Dynaste looks set to defend his crown in the Ryanair Chase at the Cheltenham Festival after coming up short on his return to Prestbury Park on Saturday.
Having filled the runner-up spot behind Silviniaco Conti in the King George VI Chase at Kempton, David Pipe’s grey was favourite to go one better in the BetBright Cup Chase, but had to make do with minor honours in third behind Many Clouds and Smad Place.
While not ruling out a tilt at the Cheltenham Gold Cup, Pipe admits his charge is more likely to come back in trip in March.
He said: “Dynaste ran a good race. He was just beaten by better horses on the day.
“We’ll keep our options open, but it all looks to be pointing to the Ryanair.”
Another Pipe inmate with Festival ambitions is Un Temps Pour Tout, who was a beaten favourite in the Cleeve Hurdle.
The six-year-old was far from disgraced in finishing third on his first start since last May and Pipe is anticipating further improvement ahead of the World Hurdle.
“We were very happy with him. It was his first run over three miles and I think we can get him better and ride him differently going forward,” said Pipe.
“Hopefully he’ll be back there in March for the World Hurdle.”
Pipe meanwhile will wait until later in the week before deciding whether to let Kings Palace travel north for Saturday’s totepool Towton Novices’ Chase at Wetherby.
The seven-year-old is unbeaten in two starts over fences this season, turning in brilliant displays at Cheltenham in November and December, and disputes favouritism with Irish ace Don Poli for the RSA Chase at the Festival in March.
Pipe is keen to give his charge more match practice ahead of his return to Prestbury Park, with this weekend’s Grade Two event one of three potential targets. “We’re just having a look, we’ll see what the weather does and how he works during the week,” said the trainer.
“I think it’s hard for any of us to know what the weather is going to do at the moment, it might be worse up north, but we’ll see.
“Wetherby is one of a few options. There is the novice chase at Newbury on Betfair day (February 7) and then the Reynoldstown Chase at Ascot (February 14).
“Those are the three races for him and we’ll hopefully go for one of them.”
Kings Palace is the star name among 15 horses in contention for Wetherby’s feature, with Alan King’s Ned Stark, the Philip Hobbs-trained Return Spring and Straidnahanna from Sue Smith’s yard among his potential opponents.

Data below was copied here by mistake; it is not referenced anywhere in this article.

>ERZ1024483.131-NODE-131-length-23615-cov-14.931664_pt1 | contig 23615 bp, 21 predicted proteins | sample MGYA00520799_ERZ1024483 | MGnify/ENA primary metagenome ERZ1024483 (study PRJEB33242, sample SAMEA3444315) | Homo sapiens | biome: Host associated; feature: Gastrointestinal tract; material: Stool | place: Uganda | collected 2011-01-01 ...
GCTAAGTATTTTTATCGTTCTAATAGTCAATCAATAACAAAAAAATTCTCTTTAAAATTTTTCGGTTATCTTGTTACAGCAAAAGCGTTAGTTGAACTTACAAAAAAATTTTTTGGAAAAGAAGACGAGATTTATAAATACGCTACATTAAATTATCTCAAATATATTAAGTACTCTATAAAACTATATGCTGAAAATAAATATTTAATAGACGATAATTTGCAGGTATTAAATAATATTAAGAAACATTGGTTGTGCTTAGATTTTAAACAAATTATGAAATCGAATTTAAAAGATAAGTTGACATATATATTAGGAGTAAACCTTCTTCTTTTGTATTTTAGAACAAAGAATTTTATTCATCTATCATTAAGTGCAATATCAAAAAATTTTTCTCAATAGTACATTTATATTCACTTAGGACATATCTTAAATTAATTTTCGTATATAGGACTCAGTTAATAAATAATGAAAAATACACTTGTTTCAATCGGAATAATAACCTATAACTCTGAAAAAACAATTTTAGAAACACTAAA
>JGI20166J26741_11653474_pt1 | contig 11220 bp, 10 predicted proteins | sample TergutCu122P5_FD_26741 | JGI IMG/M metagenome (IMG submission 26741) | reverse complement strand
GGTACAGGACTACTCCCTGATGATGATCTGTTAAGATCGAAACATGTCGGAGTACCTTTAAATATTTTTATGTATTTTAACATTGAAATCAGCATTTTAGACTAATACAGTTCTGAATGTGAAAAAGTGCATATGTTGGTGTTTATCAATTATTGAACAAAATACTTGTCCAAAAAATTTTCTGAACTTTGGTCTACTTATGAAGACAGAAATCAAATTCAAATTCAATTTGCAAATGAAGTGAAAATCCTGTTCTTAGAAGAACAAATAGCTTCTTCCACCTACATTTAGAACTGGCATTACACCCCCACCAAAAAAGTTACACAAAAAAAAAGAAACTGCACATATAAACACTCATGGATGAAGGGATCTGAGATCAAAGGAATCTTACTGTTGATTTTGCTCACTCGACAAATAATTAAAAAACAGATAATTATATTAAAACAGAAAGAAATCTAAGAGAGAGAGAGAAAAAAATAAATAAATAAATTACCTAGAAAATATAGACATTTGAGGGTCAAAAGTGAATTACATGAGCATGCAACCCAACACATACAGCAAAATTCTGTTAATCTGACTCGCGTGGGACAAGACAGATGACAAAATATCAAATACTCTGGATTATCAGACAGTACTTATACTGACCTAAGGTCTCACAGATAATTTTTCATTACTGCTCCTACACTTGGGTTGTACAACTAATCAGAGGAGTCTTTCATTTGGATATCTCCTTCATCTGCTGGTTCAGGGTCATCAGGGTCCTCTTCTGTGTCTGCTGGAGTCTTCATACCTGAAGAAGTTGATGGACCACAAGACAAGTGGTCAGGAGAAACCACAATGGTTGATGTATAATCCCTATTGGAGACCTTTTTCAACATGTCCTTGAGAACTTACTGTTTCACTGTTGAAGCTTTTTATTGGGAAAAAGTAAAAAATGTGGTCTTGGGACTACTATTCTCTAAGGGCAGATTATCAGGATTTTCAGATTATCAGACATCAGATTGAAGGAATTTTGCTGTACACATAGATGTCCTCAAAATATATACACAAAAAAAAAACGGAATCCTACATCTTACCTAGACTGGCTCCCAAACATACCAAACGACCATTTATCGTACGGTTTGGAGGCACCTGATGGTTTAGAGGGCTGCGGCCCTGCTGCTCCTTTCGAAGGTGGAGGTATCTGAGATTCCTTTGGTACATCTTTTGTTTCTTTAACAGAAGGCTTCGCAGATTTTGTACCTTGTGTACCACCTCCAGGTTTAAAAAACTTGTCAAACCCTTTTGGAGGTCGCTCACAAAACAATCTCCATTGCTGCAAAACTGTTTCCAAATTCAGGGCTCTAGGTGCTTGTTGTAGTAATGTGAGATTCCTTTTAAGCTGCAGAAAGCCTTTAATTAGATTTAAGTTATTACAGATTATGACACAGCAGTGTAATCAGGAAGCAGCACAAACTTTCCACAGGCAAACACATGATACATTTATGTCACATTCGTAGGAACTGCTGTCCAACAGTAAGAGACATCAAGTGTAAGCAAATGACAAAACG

Clerk of the course Jonjo Sanderson is pleased with the entries and is hopeful the fixture will not come under threat from the weather.
He said: “I’ve just looked at the entries and it looks a good race. Without checking I can’t be certain, but I think 15 entries could be pretty good compared to recent years.
“I looked at the weather forecast for the week yesterday and I was pretty content. A few people are concerned about a cold front coming in at the end of the week, but I looked again this morning and they are only talking about temperatures falling from 8C to 3C.
“I don’t see any problems on the horizon at this stage.”
Tom Symonds is hoping for rain for his entry Kaki De La Pree, who was last seen out when second to Pipe’s Gevrey Chambertin in a three-mile novice handicap at Newbury in December.
The eight-year-old was third to Return Spring on his chasing debut at Exeter in November.
Symonds said: “We have entered Kaki De La Pree but we would want to see some rain.
“The softer the ground the better for him. We have entered because he was declared for a race at Bangor which was off and he was also declared at Chepstow, which was also off.”
Baileys Concerto could be prepared for a trip to Aintree’s Grand National meeting after trainer Dianne Sayer soothed fears over an injury suffered in the Skybet Chase at Doncaster.
The nine-year-old was rated just 96 when winning his first race over fences at Hexham in March of last year, but having won four chases since, as well as a couple of hurdle races, he now has a mark in the 130s.
He turned in a career-best effort to fill the runner-up spot in Saturday’s prestigious handicap on Town Moor and although on Sunday Sayer was concerned her charge had returned with a leg injury, she is now hopeful he will make a swift recovery.
Sayer said: “There is still some inflammation there in the puncture wound, so we decided not to scan him in the end, but I’m 90 per cent sure it’s nothing serious.
“I didn’t want to get my hopes up too much yesterday, the day after the race, but there is enough of a graze there for it to be showing us what it’s showing us and I’m fairly certain he hasn’t suffered any tendon damage.
“It will probably take a week or two to heal up and we’ll have a scan in a fortnight or so, just to make sure, but fingers crossed he’s going to be fine.
“We haven’t really made any plans for him. We’ll just wait and see.
“I would say he’s probably more like to go to Aintree than Cheltenham. I think Aintree is more his track and hopefully he’ll get his preferred ground.”
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